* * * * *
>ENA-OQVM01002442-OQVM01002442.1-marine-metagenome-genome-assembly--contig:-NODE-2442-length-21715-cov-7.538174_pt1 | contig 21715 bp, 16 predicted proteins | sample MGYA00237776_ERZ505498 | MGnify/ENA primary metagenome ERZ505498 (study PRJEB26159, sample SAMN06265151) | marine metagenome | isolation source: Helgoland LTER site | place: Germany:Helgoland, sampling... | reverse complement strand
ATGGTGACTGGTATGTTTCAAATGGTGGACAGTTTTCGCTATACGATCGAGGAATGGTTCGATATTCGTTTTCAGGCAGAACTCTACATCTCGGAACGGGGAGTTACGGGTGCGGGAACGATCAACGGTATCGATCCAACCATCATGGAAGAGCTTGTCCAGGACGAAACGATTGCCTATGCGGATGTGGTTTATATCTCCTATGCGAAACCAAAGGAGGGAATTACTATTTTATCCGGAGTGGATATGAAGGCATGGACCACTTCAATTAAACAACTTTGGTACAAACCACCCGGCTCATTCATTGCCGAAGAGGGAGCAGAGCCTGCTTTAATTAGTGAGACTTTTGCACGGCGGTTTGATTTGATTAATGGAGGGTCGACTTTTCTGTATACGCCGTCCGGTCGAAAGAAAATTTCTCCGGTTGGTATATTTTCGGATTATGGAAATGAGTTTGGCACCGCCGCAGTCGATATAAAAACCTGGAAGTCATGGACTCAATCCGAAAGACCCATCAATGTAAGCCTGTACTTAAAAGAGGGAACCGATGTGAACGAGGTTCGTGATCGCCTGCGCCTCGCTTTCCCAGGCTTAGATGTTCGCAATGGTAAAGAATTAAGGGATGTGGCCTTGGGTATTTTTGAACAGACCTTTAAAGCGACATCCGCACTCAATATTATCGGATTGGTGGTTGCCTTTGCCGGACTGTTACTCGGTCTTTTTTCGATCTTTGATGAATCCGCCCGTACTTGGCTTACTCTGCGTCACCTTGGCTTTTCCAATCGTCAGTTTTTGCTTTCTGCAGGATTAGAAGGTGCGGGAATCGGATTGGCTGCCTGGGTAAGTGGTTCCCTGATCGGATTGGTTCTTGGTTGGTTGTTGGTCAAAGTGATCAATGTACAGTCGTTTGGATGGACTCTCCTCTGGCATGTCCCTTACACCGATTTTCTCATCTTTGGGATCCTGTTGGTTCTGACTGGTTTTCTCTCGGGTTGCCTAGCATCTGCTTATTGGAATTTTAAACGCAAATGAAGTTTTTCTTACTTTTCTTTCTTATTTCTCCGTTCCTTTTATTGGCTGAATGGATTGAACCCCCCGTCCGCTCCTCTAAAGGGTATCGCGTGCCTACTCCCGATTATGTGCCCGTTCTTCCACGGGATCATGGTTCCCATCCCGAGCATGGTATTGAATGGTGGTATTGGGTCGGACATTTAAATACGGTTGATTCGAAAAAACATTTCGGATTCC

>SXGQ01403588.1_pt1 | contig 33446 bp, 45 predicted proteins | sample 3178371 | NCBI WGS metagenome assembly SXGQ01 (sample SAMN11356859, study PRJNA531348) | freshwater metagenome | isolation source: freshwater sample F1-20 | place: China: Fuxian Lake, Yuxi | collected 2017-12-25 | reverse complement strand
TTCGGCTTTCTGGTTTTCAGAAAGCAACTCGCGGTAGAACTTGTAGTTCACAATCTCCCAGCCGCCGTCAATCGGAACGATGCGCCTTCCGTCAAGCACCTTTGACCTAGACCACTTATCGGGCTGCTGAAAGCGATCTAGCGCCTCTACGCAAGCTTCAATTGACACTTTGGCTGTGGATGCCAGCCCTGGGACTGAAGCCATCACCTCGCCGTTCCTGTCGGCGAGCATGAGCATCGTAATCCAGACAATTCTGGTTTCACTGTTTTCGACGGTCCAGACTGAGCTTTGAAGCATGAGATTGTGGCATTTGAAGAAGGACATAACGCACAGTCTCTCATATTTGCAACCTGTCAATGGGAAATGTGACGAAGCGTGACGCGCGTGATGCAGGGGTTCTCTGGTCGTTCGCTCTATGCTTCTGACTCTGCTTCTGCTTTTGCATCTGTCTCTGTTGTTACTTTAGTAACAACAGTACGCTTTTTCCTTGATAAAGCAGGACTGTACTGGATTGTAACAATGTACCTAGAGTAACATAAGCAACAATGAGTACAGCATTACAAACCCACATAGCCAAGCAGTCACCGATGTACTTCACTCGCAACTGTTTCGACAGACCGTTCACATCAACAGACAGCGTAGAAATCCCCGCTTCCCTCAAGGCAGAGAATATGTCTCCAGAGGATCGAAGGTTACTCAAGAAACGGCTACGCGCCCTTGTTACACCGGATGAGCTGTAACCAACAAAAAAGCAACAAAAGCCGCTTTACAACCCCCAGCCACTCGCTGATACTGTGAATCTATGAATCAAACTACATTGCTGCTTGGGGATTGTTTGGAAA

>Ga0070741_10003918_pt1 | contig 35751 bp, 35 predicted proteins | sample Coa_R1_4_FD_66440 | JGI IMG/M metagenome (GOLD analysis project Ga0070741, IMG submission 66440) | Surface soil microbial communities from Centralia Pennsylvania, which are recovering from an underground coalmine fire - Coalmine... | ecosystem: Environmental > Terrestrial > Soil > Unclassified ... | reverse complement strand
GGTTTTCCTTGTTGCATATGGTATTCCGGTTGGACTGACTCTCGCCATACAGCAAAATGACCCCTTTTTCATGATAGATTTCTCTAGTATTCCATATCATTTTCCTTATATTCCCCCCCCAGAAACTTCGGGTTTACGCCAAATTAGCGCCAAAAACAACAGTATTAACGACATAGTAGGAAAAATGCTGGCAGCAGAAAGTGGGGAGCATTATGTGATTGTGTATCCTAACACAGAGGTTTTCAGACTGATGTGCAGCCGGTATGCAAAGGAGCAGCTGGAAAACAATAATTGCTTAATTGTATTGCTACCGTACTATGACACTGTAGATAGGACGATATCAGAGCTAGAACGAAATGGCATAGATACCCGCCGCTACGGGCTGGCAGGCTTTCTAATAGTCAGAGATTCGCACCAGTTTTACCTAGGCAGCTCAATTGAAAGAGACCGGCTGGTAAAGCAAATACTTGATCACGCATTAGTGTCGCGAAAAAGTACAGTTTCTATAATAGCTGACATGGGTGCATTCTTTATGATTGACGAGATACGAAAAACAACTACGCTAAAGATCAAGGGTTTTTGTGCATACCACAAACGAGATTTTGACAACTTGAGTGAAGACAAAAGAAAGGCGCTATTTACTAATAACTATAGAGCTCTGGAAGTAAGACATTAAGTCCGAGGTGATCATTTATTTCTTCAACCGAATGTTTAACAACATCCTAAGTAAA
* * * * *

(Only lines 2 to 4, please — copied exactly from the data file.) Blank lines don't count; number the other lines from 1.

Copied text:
ATGGTGACTGGTATGTTTCAAATGGTGGACAGTTTTCGCTATACGATCGAGGAATGGTTCGATATTCGTTTTCAGGCAGAACTCTACATCTCGGAACGGGGAGTTACGGGTGCGGGAACGATCAACGGTATCGATCCAACCATCATGGAAGAGCTTGTCCAGGACGAAACGATTGCCTATGCGGATGTGGTTTATATCTCCTATGCGAAACCAAAGGAGGGAATTACTATTTTATCCGGAGTGGATATGAAGGCATGGACCACTTCAATTAAACAACTTTGGTACAAACCACCCGGCTCATTCATTGCCGAAGAGGGAGCAGAGCCTGCTTTAATTAGTGAGACTTTTGCACGGCGGTTTGATTTGATTAATGGAGGGTCGACTTTTCTGTATACGCCGTCCGGTCGAAAGAAAATTTCTCCGGTTGGTATATTTTCGGATTATGGAAATGAGTTTGGCACCGCCGCAGTCGATATAAAAACCTGGAAGTCATGGACTCAATCCGAAAGACCCATCAATGTAAGCCTGTACTTAAAAGAGGGAACCGATGTGAACGAGGTTCGTGATCGCCTGCGCCTCGCTTTCCCAGGCTTAGATGTTCGCAATGGTAAAGAATTAAGGGATGTGGCCTTGGGTATTTTTGAACAGACCTTTAAAGCGACATCCGCACTCAATATTATCGGATTGGTGGTTGCCTTTGCCGGACTGTTACTCGGTCTTTTTTCGATCTTTGATGAATCCGCCCGTACTTGGCTTACTCTGCGTCACCTTGGCTTTTCCAATCGTCAGTTTTTGCTTTCTGCAGGATTAGAAGGTGCGGGAATCGGATTGGCTGCCTGGGTAAGTGGTTCCCTGATCGGATTGGTTCTTGGTTGGTTGTTGGTCAAAGTGATCAATGTACAGTCGTTTGGATGGACTCTCCTCTGGCATGTCCCTTACACCGATTTTCTCATCTTTGGGATCCTGTTGGTTCTGACTGGTTTTCTCTCGGGTTGCCTAGCATCTGCTTATTGGAATTTTAAACGCAAATGAAGTTTTTCTTACTTTTCTTTCTTATTTCTCCGTTCCTTTTATTGGCTGAATGGATTGAACCCCCCGTCCGCTCCTCTAAAGGGTATCGCGTGCCTACTCCCGATTATGTGCCCGTTCTTCCACGGGATCATGGTTCCCATCCCGAGCATGGTATTGAATGGTGGTATTGGGTCGGACATTTAAATACGGTTGATTCGAAAAAACATTTCGGATTCC

>SXGQ01403588.1_pt1 | contig 33446 bp, 45 predicted proteins | sample 3178371 | NCBI WGS metagenome assembly SXGQ01 (sample SAMN11356859, study PRJNA531348) | freshwater metagenome | isolation source: freshwater sample F1-20 | place: China: Fuxian Lake, Yuxi | collected 2017-12-25 | reverse complement strand
TTCGGCTTTCTGGTTTTCAGAAAGCAACTCGCGGTAGAACTTGTAGTTCACAATCTCCCAGCCGCCGTCAATCGGAACGATGCGCCTTCCGTCAAGCACCTTTGACCTAGACCACTTATCGGGCTGCTGAAAGCGATCTAGCGCCTCTACGCAAGCTTCAATTGACACTTTGGCTGTGGATGCCAGCCCTGGGACTGAAGCCATCACCTCGCCGTTCCTGTCGGCGAGCATGAGCATCGTAATCCAGACAATTCTGGTTTCACTGTTTTCGACGGTCCAGACTGAGCTTTGAAGCATGAGATTGTGGCATTTGAAGAAGGACATAACGCACAGTCTCTCATATTTGCAACCTGTCAATGGGAAATGTGACGAAGCGTGACGCGCGTGATGCAGGGGTTCTCTGGTCGTTCGCTCTATGCTTCTGACTCTGCTTCTGCTTTTGCATCTGTCTCTGTTGTTACTTTAGTAACAACAGTACGCTTTTTCCTTGATAAAGCAGGACTGTACTGGATTGTAACAATGTACCTAGAGTAACATAAGCAACAATGAGTACAGCATTACAAACCCACATAGCCAAGCAGTCACCGATGTACTTCACTCGCAACTGTTTCGACAGACCGTTCACATCAACAGACAGCGTAGAAATCCCCGCTTCCCTCAAGGCAGAGAATATGTCTCCAGAGGATCGAAGGTTACTCAAGAAACGGCTACGCGCCCTTGTTACACCGGATGAGCTGTAACCAACAAAAAAGCAACAAAAGCCGCTTTACAACCCCCAGCCACTCGCTGATACTGTGAATCTATGAATCAAACTACATTGCTGCTTGGGGATTGTTTGGAAA